Tom is getting a brand new knee and he’s super pumped! Look, as you get older, the types of things you get excited about change. His knee replacement means he will feel less pain and be able to get around a lot better. So the surgery is successful and Tom heads home.
But that isn’t the end of it.
The knee doesn’t heal as well as it should. An infection takes hold, and Tom winds up back in the hospital for another knee surgery. It’s becoming less thrilling for Tom by the minute. As the doctors and nurses try to figure out what occurred, it becomes evident that Tom wasn’t following his recovery guidelines.
So here’s the thing: it isn’t that Tom didn’t want to observe those recovery instructions. Tom actually never even heard the instructions. Tom can take some comfort in the fact that he’s not alone: there’s a strong connection between hospital visits and hearing loss.
Hearing loss can contribute to more hospital visits
At this point, you’re likely familiar with the typical drawbacks of hearing loss: you become more withdrawn from your loved ones, you increase your risk of social isolation, and have an increased danger of getting dementia. But we’re finally starting to understand some of the less apparent drawbacks to hearing loss.
Increased emergency room visits is one of those relationships that’s becoming more apparent. Individuals who suffer from untreated hearing loss have a higher risk of taking a trip to the emergency room by 17% and will be 44% more likely to need to be readmitted later, according to one study.
Is there a link?
There are a couple of reasons why this might be.
- Once you’re in the hospital, your likelihood of readmission goes up considerably. But when you’re discharged and go home for a time but then need to go back to the hospital, readmission happens. Complications sometimes occur that lead to this readmission. In other cases, readmission may result from a new issue, or because the initial issue wasn’t addressed correctly.
- Neglected hearing loss can negatively impact your situational awareness. If you aren’t aware of your surroundings, you might be more likely to have a car accident or stub your toe. These kinds of injuries can, obviously, land you in the hospital (if you stub your toe hard enough).
Increased chances of readmission
So why are those with neglected hearing loss more likely to be readmitted to the hospital? This happens for a couple of reasons:
- When your doctors and nurses give you guidelines you may not hear them very well because of your neglected hearing loss. For instance, if you can’t understand what your physical therapist is telling you to do, you will be unable to perform your physical therapy treatment as well as you otherwise might. Whether you’re still in the hospital or at home, your recovery period could be greatly increased.
- If you can’t hear your recovery directions, you won’t know how to take care of yourself as you recover at home. You have a higher chance of reinjuring yourself if you don’t even know that you didn’t hear the instructions.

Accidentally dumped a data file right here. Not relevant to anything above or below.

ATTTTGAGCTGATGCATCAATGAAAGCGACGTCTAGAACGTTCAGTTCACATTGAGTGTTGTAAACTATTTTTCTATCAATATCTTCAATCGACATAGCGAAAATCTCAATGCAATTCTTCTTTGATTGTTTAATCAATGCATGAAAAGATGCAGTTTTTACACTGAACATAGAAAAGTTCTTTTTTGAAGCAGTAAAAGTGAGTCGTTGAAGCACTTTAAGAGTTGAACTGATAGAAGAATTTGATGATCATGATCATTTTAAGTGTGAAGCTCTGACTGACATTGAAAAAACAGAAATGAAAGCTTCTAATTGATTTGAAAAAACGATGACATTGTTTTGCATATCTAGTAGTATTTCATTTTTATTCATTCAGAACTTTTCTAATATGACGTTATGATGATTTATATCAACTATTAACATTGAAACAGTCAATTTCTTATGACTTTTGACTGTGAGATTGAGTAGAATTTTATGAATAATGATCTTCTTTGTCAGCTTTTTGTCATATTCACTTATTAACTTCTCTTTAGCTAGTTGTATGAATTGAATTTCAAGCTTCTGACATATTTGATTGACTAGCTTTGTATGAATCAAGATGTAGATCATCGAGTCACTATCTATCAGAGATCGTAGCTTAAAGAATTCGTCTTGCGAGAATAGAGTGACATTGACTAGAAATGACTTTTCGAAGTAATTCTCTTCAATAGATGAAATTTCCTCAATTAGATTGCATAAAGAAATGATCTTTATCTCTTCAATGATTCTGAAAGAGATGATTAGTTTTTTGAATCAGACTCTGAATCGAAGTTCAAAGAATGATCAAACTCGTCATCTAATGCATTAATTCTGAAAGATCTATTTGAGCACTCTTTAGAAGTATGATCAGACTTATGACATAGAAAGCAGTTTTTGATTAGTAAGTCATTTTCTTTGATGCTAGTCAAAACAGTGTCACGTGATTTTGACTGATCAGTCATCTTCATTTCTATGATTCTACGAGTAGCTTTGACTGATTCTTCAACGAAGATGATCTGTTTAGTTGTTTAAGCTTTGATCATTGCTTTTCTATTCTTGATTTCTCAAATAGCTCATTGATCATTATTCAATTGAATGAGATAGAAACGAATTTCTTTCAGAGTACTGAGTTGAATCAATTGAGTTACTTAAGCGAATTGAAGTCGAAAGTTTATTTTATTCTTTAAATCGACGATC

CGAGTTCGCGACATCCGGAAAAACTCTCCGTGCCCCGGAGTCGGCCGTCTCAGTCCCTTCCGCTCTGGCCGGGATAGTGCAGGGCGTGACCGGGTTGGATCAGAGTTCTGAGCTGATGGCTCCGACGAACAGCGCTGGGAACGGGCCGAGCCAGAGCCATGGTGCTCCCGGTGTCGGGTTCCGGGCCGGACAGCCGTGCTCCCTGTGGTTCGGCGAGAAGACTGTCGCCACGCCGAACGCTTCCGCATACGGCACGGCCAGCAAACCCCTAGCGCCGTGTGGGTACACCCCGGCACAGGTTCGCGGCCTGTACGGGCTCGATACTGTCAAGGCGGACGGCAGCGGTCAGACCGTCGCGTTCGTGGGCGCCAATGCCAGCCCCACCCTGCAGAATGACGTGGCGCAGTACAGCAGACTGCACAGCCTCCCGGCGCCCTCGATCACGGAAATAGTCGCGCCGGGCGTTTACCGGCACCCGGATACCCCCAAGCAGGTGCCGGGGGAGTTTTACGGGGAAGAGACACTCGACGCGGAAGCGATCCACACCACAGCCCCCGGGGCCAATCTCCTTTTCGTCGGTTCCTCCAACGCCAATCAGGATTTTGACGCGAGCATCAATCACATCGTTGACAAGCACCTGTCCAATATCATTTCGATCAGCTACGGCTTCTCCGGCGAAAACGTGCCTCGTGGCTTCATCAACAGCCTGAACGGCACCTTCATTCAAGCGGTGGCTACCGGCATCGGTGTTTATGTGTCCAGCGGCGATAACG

For instance, let’s pretend you’ve recently undergone knee replacement surgery. Your surgeon might tell you not to shower for the next 3 weeks, but you hear 3 days instead. Now your wound is at risk of getting a severe infection (one that could put you back at the hospital).
Keeping track of your hearing aids
The solution might seem simple at first glance: just wear your hearing aids! Sadly, in the early phases of hearing loss, it frequently goes unnoticed because of how gradually it progresses. Coming in to see us for a hearing test is the solution here.
Even after you’ve taken the steps and invested in a set of hearing aids, there’s still the possibility of losing them. It’s often a chaotic scene when you have to go in for a hospital stay. Which means there’s lots of potential of losing your hearing aids. You will be better able to stay involved in your care when you’re in the hospital if you know how to deal with your hearing aid.
Tips for getting prepared for a hospital stay when you have hearing loss
If you have hearing loss and you’re going in for a hospital stay, many of the headaches and discomfort can be avoided by knowing how to prepare. Here are a few basic things you can do:
- Whenever you can, wear your hearing aids, and when you aren’t wearing them, make sure to keep them in the case.
- Communicate to hospital staff about your hearing loss. Miscommunication will be less likely if they are well notified about your situation.
- Bring your case with you. It’s really important to use a case for your hearing aids. They will be able to be better taken care of that way.
- In a hospital setting, you should always advocate for yourself and ask your loved ones to advocate for you.
- Keep your eye on your battery’s charge. Keep your hearing aid charged and bring spares if necessary.
The key here is to communicate with the hospital at every stage. Your doctors and nurses need to be made aware of your hearing loss.
Hearing loss can cause health issues
It’s important to recognize that your hearing health and your general health are closely related. After all, your hearing can have a considerable impact on your overall health. In a lot of ways, hearing loss is no different than a broken arm, in that each of these health issues calls for prompt treatment in order to prevent possible complications.
The power to avoid Tom’s fate is in your hands. The next time you find yourself in the hospital, make sure your hearing aids are with you.